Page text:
And I’m bloody sick of them. It’s why our social media platforms are clogged up with content sludge that smells worse than my newborn daughter when she hasn’t had her diaper changed for a few hours.
Stop being tricked.
Most writers who repurpose content do it because they’re lazy and want to save time. And readers know that so they switch off.
Then their writing dreams are destroyed and we all have to hear about it with another “this platform is dead” post from a degenerate.
I blame Gary Vee
Now, I love Gary Vee and would have his children if he asked me to.
But a few years ago he gave some bad advice, and all the current writing gurus we have copy and pasted it like the sheep that they are. They added the whole “gotta have a niche” crap, too. (Story for another day.)
Gary famously said you could make one piece of content and reuse it 54 times. He was trying to illustrate a point that it’s possible, and now the advice has got out of control.
Here’s what it looks like:
- Write one article
- Chop it up into a tweet thread
- Make single tweets out of the best sentences
- Make the article a script for a Youtube video
- Turn the article into a newsletter
- Post the article on LinkedIn
- Post the article on your personal website
- Chop up the Youtube video into Youtube shorts and TikToks
I call it the pray and spray method.
Writers treat publishing like the lottery and think if they blast their crap everywhere then they’ll get lucky and Penguin Random House will give them a 7-figure book advance that later gets turned into a Hollywood movie starring Brad Pitt and Tom Cruise.
It drives me bat sh*t crazy. They do this blindly and just “hope.”
Repurposing content is lazy. And last time I checked being lazy doesn’t make you successful or wealthy.
Writers do it because they think they can get quick wins. They fall for the overnight success lie made popular by Hollywood. They want shortcuts cheat codes, and hacks. Yuck.
The theory goes, the more places your content appears the more it gets seen. This is completely wrong.
Being everywhere means you make this crucial mistake
I run a writing academy.
As part of my offering I do social media audits for writers. What I see time and time again is writers who are on every platform.
They’ve got Youtube, TikTok, LinkedIn, the birdy app, Instaglam … but their presence on each platform is lukewarm.
They don’t understand the one-percenters of each platform.
They let the deceptively simple user interfaces of each of these popular apps fool them and rob them blind.
Writing on social media is supposed to look simple so you’ll do it, get paid $0, get useless likes and followers, and let tech giants run ads against the content you give them for free.
Once you go deeper on each writing platform you start to see trends. You notice little things, like if you’re going to post on LinkedIn you need to ensure you use LinkedIn language to engage readers.
- All that means is instead of sharing life lessons you share career lessons.
- Instead of getting married, you took a day off work to get married.
- Instead of going on holiday, you took a break from work to travel Europe.
The positioning changes. I call it reading the room.
If you walk into a massive room of cattle farmers and start yapping about lines of software code in an app, they’ll probably tell you to get the hell out of their room and take your MacBook with you.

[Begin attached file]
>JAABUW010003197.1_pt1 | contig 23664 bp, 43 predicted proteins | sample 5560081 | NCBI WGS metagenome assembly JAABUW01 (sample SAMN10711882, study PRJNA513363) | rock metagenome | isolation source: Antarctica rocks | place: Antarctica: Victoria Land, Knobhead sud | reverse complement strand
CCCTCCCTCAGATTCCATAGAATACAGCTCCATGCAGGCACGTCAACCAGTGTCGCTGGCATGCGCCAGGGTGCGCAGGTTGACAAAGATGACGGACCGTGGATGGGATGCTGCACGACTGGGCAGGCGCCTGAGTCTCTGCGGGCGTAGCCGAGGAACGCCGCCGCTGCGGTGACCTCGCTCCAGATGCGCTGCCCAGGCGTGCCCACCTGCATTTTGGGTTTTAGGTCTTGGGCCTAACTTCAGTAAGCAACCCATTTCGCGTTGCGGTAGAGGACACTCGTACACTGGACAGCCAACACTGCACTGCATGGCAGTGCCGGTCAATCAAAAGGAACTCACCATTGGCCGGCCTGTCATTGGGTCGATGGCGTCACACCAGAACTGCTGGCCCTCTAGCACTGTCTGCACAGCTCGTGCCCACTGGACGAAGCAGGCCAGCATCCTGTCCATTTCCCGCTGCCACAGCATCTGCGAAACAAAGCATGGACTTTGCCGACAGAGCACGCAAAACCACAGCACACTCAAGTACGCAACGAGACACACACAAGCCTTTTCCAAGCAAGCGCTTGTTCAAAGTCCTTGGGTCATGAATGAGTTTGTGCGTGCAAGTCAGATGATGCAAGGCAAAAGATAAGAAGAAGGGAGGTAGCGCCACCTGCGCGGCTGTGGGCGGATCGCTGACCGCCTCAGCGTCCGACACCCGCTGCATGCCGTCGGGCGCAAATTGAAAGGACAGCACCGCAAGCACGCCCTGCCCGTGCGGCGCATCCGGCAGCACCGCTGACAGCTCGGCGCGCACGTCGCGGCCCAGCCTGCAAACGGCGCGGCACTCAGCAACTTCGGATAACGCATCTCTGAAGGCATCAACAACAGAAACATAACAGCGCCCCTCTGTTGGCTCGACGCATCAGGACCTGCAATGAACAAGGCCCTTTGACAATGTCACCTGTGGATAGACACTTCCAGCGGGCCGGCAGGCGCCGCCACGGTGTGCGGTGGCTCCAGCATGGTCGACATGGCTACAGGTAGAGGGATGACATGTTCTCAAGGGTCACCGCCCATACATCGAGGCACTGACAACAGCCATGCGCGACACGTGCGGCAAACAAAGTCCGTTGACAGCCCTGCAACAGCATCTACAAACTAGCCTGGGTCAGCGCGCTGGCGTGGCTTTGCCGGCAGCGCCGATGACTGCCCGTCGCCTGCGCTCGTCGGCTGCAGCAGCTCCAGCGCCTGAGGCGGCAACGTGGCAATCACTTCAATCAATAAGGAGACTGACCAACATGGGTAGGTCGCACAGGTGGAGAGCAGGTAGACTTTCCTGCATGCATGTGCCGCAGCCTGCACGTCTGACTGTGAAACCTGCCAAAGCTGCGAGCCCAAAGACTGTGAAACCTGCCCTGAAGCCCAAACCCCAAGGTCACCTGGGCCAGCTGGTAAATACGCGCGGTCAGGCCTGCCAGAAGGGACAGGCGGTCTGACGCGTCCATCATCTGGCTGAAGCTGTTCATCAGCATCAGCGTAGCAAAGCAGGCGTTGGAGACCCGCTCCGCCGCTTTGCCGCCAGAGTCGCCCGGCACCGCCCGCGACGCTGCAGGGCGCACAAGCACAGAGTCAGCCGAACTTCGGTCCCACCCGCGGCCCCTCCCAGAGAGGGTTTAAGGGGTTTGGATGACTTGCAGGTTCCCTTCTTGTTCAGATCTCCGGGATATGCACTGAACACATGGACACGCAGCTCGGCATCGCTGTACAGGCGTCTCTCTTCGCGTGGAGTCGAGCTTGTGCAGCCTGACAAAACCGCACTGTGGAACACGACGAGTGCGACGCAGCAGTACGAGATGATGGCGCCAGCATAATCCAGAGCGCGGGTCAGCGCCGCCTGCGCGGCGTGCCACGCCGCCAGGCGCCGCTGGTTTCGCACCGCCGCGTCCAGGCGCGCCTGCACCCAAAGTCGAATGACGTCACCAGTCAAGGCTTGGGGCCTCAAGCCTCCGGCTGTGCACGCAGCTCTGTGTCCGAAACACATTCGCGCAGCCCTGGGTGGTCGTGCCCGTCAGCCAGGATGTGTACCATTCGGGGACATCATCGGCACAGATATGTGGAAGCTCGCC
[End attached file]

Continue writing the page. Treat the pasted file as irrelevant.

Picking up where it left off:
So when you blindly repurpose content on all these platforms, you’re not reading the room.
This is the solution and it doesn’t mean making more content
“Be like Timbo. Publish 40,000 words a day or never be successful.”
That might be where you think I was heading. I’m not so don’t worry. The solution to the repurposing content problem is to adapt and edit your existing content. You don’t adapt every piece of content for every platform.
But you adapt certain pieces for certain platforms where it makes sense.
And most of the time it’s fine not to repurpose content. The strategy that works better than becoming one of the copy and paste sheep is to master ONE platform. Then maybe a second one … but that’s it.
Being everywhere is overrated.
You build a decent-sized audience by going deep on a platform. By understanding what type of people are on that platform. And by thinking a lot about how they engage and what problems they need help with.
When you do this a-ha moments start to slap you in the face.
Like recently, I learned that controversial posts on LinkedIn don’t do so well because everyone’s watching you — bosses, customers, suppliers, colleagues. There’s far too much at stake to engage with Timmy boy’s post that says “9–5 jobs are a scam.”
It’s the same reason you don’t use the f-word on LinkedIn. It turns professional career-orientated people off.
If Mark Manson originally published his article “The Subtle Art of Not Giving A F**k” on LinkedIn, we’d never have heard of him and he’d still be broke living at his mommy’s house.
One more time for those up the back…
Read the room.
Most writers misunderstand what it means to repurpose content.
So you’re best not to use this strategy until you’ve reached mastery on a couple of platforms.
Because no one wants to read non-contextualized content on a platform where it doesn’t belong, all so the writer can save some time and feel smart/productive.
The best writers in the world write in one place and understand their audience intimately before they ever venture to a new platform. And most will only ever focus on two platforms maximum.
One primary, one as an insurance policy.
And when they do reuse content they edit it first and freshen it up a little. Make contextual content and become a practitioner. Let the copy and paste sheep eat the leftover scraps.